Aviation start-up Lilium has completed maiden test flights of its electric vertical take-off and landing (VTOL) passenger jet near Munich, Germany.
It’s not often that one start-up brings together so many emerging technologies to create an original solution. Lilium has done exactly that, combining autonomous flight with electric power and VTOL transport. The goal is an emission-free, on-demand aerial transport service.
Since its inception the Lilium concept has raised millions of dollars in venture capital funding. This month that concept became a reality, with successful test flights of a smaller-scale prototype at an airfield near Munich.
In a post detailing the successful maiden flight, the company writes that, “Seeing the Lilium Jet take to the sky and performing sophisticated manoeuvres with apparent ease is testament to the skill and perseverance of our amazing team.”
“We have solved some of the toughest engineering challenges in aviation to get to this point. The successful test flight program shows that our ground-breaking technical design works exactly as we envisioned. We can now turn our focus to designing a 5-seater production aircraft.”
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A maiden flight years in the making
Lilium was founded in 2015 by Daniel Wiegand, Sebastian Born, Patrick Nathen and Matthias Meiner, a team of aviation engineers who met at the Technical University of Munich.
Their shared vision for a revolutionary type of transportation led to the Lilium Jet, a VTOL aircraft capable of carrying passengers further and faster than traditional modes of public transport.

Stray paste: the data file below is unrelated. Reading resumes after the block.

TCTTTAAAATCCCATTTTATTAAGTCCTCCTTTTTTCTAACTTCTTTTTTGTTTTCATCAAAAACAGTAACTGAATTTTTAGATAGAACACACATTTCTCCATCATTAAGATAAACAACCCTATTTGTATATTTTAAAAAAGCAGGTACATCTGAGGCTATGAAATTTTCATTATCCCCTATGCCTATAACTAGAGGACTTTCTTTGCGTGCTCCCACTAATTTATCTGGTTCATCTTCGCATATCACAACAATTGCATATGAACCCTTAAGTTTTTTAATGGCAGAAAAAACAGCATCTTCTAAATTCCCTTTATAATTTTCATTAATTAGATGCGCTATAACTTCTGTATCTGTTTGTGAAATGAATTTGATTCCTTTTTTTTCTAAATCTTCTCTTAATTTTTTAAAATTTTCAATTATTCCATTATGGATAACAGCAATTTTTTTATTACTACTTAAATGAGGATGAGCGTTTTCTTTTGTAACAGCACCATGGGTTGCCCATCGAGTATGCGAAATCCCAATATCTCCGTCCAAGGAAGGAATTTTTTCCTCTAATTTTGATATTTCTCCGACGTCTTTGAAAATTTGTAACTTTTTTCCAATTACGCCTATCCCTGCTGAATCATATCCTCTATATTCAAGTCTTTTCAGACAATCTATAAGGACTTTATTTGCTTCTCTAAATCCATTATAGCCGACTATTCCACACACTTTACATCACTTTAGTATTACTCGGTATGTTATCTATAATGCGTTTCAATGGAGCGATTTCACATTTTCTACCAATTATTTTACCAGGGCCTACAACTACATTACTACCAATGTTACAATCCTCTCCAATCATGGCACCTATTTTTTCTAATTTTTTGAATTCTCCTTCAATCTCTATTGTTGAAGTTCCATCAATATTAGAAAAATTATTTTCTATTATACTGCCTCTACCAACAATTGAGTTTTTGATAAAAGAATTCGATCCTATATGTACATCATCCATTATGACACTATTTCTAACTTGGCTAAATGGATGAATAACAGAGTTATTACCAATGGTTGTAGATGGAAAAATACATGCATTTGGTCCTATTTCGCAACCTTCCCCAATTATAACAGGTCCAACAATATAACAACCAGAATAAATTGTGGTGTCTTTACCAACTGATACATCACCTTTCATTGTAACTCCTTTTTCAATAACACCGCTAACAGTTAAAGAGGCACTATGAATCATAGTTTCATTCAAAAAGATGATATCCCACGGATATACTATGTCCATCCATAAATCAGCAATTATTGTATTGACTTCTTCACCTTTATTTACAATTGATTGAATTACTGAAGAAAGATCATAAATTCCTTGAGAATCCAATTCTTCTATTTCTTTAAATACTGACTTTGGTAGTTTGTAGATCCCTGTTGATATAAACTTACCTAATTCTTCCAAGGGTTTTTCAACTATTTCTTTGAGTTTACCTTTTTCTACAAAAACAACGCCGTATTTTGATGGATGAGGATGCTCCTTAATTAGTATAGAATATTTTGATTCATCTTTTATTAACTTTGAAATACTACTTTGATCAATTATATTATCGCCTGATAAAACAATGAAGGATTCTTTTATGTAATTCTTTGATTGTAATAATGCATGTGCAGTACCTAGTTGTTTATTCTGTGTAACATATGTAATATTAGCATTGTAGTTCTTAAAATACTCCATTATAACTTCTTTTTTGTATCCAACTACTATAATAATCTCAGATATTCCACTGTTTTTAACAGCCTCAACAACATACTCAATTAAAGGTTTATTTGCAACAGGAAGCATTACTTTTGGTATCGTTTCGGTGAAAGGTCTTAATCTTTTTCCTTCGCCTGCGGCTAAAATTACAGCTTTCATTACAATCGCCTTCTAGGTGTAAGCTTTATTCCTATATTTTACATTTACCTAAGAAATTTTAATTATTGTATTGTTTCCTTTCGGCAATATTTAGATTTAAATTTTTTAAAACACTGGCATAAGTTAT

It has an estimated range of 300 km, a top speed of 300 kmp/h, and a zero-emission selling point that could make it an interesting prospect for public transport initiatives in the next few years. These impressive features are the result of a clever design that allows the fixed wings to tilt, switching propulsion between the vertical and horizontal planes.
It’s likely that the Lilium Jet will be manned and able to carry up to five passengers at a time. Although Lilium declined to comment specifically on how its aircraft could fit into conventional air traffic control systems or avoid other aircraft during flight, it has suggested that it will have an ‘ultra-redundancy’ system and that take-off and landing will be automated.
With 36 separate engines and a relatively small number of moving parts, failing components can be compensated for to give the jet time to land safely if anything does go wrong.
The future of transport, on demand?
The team at Lilium has suggested that its electric VTOL jet could revolutionize urban commutes and help to address the poor work/life balance so many people experience.
On the face of it, any futuristic transport with such obvious benefits seems destined to be exclusive to the super-wealthy, but Lilium insists that isn’t the case. The company envisions an on-demand transport service that’s affordable for everyday users – something closer to an everyday taxi service, rather than a luxury helicopter shuttle.
There are several reasons for this affordability. First, it’s hoped that the environmentally friendly nature of the Lilium Jet will encourage substantial investment from public-sector organisations, rather than private-sector companies. Second, because the aircraft will be small and fairly lightweight, it doesn’t require a huge amount of infrastructure – just a system of landing pads that could be placed on rooftops or in open areas. Third, the Lilium Jet’s small number of moving parts means it will require less regular inspections and maintenance than conventional aircraft.
Lilium predicts that its first manned flight will take place in 2019, and hopes that by 2025, its on-demand air transport service will be a reality.
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